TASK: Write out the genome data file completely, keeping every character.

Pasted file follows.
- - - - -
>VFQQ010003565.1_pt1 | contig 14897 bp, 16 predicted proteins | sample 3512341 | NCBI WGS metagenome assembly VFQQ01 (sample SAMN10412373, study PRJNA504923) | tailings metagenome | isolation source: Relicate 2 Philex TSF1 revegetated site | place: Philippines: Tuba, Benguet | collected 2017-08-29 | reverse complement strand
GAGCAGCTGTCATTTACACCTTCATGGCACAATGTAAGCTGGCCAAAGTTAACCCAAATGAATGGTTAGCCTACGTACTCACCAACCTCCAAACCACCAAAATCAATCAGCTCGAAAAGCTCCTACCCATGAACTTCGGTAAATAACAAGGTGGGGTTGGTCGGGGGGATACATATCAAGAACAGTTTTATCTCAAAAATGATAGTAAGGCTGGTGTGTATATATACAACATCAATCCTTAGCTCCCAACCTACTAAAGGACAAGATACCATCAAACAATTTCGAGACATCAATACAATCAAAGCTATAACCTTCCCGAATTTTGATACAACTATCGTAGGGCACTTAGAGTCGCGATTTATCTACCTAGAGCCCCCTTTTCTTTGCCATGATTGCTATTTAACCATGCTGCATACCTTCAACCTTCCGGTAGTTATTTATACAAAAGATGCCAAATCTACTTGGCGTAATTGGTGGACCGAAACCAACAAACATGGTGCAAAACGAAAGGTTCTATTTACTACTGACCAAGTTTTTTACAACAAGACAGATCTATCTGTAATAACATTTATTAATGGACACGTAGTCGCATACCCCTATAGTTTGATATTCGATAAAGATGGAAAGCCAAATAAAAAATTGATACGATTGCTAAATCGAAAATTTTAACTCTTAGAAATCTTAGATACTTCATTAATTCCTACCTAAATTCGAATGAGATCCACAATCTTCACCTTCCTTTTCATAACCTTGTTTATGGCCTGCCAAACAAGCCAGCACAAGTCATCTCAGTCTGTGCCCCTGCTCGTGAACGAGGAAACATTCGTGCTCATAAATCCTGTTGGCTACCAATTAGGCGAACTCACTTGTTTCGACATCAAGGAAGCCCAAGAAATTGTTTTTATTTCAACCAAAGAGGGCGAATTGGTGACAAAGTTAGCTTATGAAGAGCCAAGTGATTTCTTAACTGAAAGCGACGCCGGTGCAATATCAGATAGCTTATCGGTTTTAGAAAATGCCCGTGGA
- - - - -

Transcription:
>VFQQ010003565.1_pt1 | contig 14897 bp, 16 predicted proteins | sample 3512341 | NCBI WGS metagenome assembly VFQQ01 (sample SAMN10412373, study PRJNA504923) | tailings metagenome | isolation source: Relicate 2 Philex TSF1 revegetated site | place: Philippines: Tuba, Benguet | collected 2017-08-29 | reverse complement strand
GAGCAGCTGTCATTTACACCTTCATGGCACAATGTAAGCTGGCCAAAGTTAACCCAAATGAATGGTTAGCCTACGTACTCACCAACCTCCAAACCACCAAAATCAATCAGCTCGAAAAGCTCCTACCCATGAACTTCGGTAAATAACAAGGTGGGGTTGGTCGGGGGGATACATATCAAGAACAGTTTTATCTCAAAAATGATAGTAAGGCTGGTGTGTATATATACAACATCAATCCTTAGCTCCCAACCTACTAAAGGACAAGATACCATCAAACAATTTCGAGACATCAATACAATCAAAGCTATAACCTTCCCGAATTTTGATACAACTATCGTAGGGCACTTAGAGTCGCGATTTATCTACCTAGAGCCCCCTTTTCTTTGCCATGATTGCTATTTAACCATGCTGCATACCTTCAACCTTCCGGTAGTTATTTATACAAAAGATGCCAAATCTACTTGGCGTAATTGGTGGACCGAAACCAACAAACATGGTGCAAAACGAAAGGTTCTATTTACTACTGACCAAGTTTTTTACAACAAGACAGATCTATCTGTAATAACATTTATTAATGGACACGTAGTCGCATACCCCTATAGTTTGATATTCGATAAAGATGGAAAGCCAAATAAAAAATTGATACGATTGCTAAATCGAAAATTTTAACTCTTAGAAATCTTAGATACTTCATTAATTCCTACCTAAATTCGAATGAGATCCACAATCTTCACCTTCCTTTTCATAACCTTGTTTATGGCCTGCCAAACAAGCCAGCACAAGTCATCTCAGTCTGTGCCCCTGCTCGTGAACGAGGAAACATTCGTGCTCATAAATCCTGTTGGCTACCAATTAGGCGAACTCACTTGTTTCGACATCAAGGAAGCCCAAGAAATTGTTTTTATTTCAACCAAAGAGGGCGAATTGGTGACAAAGTTAGCTTATGAAGAGCCAAGTGATTTCTTAACTGAAAGCGACGCCGGTGCAATATCAGATAGCTTATCGGTTTTAGAAAATGCCCGTGGA